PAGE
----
Jun 24 2015

For Sale: My Canon 5D Mark II

Canon 5D Mark II for Sale

SOLD!  SOLD!  SOLD!

I’m selling my Canon 5D Mark II which includes only what you see in the picture above:

  • Camera Body (no lens)
  • Body cap
  • Strap
  • Battery
  • Charger 
  • Hoodman Eye Loupe
  • Pocket Manual

The camera works perfectly and cosmetically is in excellent condition. I purchased it new and it’s the camera I’ve used to create many of the images on my website. For the last couple of years it was the backup to my Mark III and so recently was only lightly used.

Why am I selling it? Because my primary camera is now the 5DSr and my Mark III is my backup camera.

There are two things about the Mark II that I preferred over the Mark III: First the menu system is much simpler and second, the noise seems to be lower.

Many will ask what the shutter count is, but unfortunately Canon does not allow the user to obtain that information. There are third party apps that may be able to access that info, but I’m not comfortable using them.

Price? Research this for yourself and let’s talk. 

I’d love this camera to go to someone I know and wants to go full frame. I’ll make the right person a very fair deal.

Cole

P.S. I’d prefer to keep this in the US due to shipping costs, but we can discuss this if you’re really interested.


Jun 19 2015

Here I Come Salt Lake City and Las Vegas!

2006-8-5 Isolated - Final 12-2-2007 1000(Isolated – Chuzenji-ko, Japan)

Hello Salt Lake City and Las Vegas, I’m coming to speak!

What will I be speaking about? Black and White and Vision, of course.

If you live in the area, I’d love to meet you!

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Nevada Camera Club in Las Vegas

Date:             Friday, July 10th, 2015

Time:            7 pm

Location:     Sunrise Hospital and Medical Center, Auditorium

Address:      3186 S Maryland Pkwy, Las Vegas, NV 89109, (702) 731-8000

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Wasatch Camera Club in Salt Lake City

Date:           Thursday, July 16th, 2015

Time:           6:30 pm

Location:    Salt Lake City Library, Conference Room

Address:     210 East 400 South, Salt Lake City, UT – (801) 524-8200

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My presentation is 75 minutes long and I’ll showing lots of images, telling lots of stories (some of which are even true) and talking about a lot of things including:

  • Vision
  • Passion
  • Why B&W Appeals to Me
  • What I Look for in a B&W Image
  • My Conversion from Photographer to Artist
  • Copying Ansel Adams
  • My Vision Epiphany
  • What is Fine Art?
  • The Role of Equipment and Processes
  • Listening to Other’s Advice
  • Asking Others for Advice
  • Simplify
  • Photographic Rules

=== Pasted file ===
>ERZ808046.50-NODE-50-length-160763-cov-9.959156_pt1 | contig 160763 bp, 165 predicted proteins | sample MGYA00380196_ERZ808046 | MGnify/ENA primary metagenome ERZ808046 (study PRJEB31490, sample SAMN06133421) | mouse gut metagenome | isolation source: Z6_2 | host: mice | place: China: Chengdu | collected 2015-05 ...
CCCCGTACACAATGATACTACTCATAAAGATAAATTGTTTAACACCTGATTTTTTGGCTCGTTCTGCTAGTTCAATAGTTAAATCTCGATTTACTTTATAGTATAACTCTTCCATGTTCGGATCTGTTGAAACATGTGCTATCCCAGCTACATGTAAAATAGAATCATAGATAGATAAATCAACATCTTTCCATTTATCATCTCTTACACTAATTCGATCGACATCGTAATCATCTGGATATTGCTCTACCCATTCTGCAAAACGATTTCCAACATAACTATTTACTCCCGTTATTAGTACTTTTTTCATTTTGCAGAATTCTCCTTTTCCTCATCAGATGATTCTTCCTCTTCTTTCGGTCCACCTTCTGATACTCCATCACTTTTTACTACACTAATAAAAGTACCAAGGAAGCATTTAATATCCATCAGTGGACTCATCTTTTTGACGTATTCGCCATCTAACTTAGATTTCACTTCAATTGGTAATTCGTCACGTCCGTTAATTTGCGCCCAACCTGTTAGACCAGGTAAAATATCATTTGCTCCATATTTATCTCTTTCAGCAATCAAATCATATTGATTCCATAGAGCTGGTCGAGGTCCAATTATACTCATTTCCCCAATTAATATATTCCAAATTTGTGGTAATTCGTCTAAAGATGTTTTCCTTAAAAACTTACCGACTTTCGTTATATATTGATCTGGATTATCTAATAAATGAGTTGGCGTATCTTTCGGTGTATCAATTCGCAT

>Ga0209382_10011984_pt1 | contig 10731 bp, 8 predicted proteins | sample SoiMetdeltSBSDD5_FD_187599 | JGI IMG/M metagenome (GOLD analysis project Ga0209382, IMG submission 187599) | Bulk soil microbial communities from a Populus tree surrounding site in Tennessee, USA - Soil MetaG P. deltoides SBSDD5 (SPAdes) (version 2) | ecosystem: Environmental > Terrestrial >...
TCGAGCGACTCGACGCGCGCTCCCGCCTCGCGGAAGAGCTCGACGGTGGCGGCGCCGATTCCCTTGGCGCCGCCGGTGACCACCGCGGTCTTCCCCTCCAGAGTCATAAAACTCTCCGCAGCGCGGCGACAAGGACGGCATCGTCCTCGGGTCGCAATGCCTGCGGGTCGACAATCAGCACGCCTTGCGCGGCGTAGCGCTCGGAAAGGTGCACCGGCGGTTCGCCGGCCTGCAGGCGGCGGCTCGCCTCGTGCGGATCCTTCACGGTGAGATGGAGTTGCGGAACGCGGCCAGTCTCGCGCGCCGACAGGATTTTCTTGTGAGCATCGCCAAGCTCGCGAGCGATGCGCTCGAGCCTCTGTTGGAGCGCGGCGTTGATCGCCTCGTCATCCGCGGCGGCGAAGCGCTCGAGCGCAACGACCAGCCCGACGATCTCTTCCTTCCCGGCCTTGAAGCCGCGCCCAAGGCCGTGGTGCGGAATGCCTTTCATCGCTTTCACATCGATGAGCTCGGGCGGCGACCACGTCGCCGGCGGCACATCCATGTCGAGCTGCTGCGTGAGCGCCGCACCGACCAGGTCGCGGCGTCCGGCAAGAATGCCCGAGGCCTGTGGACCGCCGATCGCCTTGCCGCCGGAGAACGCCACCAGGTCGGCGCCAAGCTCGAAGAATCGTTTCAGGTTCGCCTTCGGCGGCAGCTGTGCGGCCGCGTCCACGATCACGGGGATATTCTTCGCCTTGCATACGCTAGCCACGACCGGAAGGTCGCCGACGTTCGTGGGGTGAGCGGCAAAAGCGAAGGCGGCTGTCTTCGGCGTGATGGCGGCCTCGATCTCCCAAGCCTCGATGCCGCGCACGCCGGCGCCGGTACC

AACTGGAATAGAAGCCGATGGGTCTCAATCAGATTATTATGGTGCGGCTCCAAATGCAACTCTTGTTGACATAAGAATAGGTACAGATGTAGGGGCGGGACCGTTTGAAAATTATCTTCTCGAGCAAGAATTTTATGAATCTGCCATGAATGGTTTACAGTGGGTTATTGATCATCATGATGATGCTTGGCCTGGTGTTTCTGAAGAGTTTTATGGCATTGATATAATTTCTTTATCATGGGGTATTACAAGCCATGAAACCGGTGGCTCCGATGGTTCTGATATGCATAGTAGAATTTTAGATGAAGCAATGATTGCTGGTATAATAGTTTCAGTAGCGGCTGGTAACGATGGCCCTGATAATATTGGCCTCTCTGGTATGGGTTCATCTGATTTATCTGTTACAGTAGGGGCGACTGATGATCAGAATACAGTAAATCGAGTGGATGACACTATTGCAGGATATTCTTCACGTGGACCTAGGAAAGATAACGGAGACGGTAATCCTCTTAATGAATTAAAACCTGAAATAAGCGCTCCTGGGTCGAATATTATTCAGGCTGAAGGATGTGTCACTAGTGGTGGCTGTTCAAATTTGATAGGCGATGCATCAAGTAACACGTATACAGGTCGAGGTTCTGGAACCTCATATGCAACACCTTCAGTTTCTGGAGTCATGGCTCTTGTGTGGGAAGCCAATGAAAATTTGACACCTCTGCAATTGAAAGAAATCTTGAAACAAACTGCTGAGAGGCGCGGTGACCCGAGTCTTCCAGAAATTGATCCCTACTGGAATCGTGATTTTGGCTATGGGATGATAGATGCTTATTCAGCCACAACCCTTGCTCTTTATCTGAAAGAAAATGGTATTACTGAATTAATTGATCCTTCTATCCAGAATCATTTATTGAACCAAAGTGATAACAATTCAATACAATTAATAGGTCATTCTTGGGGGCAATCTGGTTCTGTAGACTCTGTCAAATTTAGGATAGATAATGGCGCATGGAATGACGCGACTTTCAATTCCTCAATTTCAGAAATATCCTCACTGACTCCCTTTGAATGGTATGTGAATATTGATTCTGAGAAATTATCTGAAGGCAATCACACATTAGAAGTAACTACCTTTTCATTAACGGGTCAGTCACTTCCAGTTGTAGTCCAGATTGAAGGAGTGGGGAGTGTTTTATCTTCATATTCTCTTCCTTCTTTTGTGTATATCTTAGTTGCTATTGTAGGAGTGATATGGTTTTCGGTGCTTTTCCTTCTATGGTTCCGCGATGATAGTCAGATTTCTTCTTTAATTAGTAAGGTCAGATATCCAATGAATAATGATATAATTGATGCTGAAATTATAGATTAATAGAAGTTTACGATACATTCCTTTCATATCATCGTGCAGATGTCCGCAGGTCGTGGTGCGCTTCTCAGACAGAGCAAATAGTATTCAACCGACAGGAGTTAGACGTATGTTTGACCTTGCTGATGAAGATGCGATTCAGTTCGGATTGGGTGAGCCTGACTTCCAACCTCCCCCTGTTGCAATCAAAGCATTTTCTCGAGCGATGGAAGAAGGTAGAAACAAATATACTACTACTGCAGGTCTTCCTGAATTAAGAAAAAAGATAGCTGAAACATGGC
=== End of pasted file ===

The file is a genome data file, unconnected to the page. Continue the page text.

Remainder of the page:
• Cole’s Rule of Thirds
  • Photographic Celibacy
  • How Long do Projects Take?
  • Some Before and After Images
  • My Six Photoshop Tools
  • Always Stop!
  • Comparing and Competing
  • How I Choose a Project
  • Be Open to New Possibilities
  • How I Found My Vision
  • Why do I create?
  • How to Make Money From Your Photography
  • And Many Stories From My Portfolios.

Whew…all this in 75 minutes!

And at the end, I’ll be giving away three prints.

I do hope that I’ll get a chance to meet you.

Cole

 


Jun 11 2015

Plate of Leaves – Before and After

2005-10-2 Plate of Leaves - Final 4-20-2007 1000(Plate of Leaves)

It was a rainy day up in the Colorado mountains and I decided to shoot indoors. I collected some seeds and leaves and placed them on this great wooden plate that I had purchased for such an occasion. I was shooting on the kitchen table using available light, which was the kitchen ceiling lamp.

So how did the image look to my camera?

Plate of Leaves Before and After(click on the image to enlarge and compare)

I think the color image is rather boring and unremarkable. At first glance and without Vision, you might be tempted to throw it out. But I had a Vision of what it was to be.

A lot of this image’s “look” was obtained in the black and white conversion process, where I play with the color sliders to bring out or hide details. Click on the image above and look at the leaf just left of center, see how the veins have been brought out? The green slider had a lot of affect on this image.

For me, the step of converting the image to black and white is a critical part of fulfilling my Vision. That’s why I never accept the default b&w conversion or simply desaturate the image. I know what I want the image to look like, Photoshop does not.

Then after I had done as much as I could with the b&w conversion, I dodged and burned to bring out the contrast and highlights. I worked with a very small brush and worked every leaf, seed and nut individually. Sometimes it’s tempting to use a global tool such as the contrast adjuster, but that affects everything in the image equally and it rarely can produce a look equal to good dodging and burning.

The challenge was to take that boring color image and transform it into the black and white image that’s in my head.

For me, a black and white image is so much more interesting than a color one! 

Cole

P.S. There’s something else interesting about the before and after image…it’s the sharpness. Did you notice that the b&w version seems so much sharper than the color image? It’s what I call “apparent sharpness” and it comes from contrast. This image has not been sharpened.


Jun 4 2015

Are You Signed Up For My Newsletter?

2009-1-14 Opposition - Final 2-1-2009 1000Opposition – La Jolla Cove – 2009

Are you signed up for my newsletter? If not, you’re missing out!

Why do I have a newsletter when I have this blog? My blog is where I talk a lot, my newsletter is where I show a lot.

My newsletter is where I introduce new images (three new introduced in the current edition) and I always have a Free Print Drawing (not everyone reads to the bottom and they miss that!).

And signing up for my newsletter will not overwhelm your inbox (I know how irritating that can be).  I typically send out about five issues per year.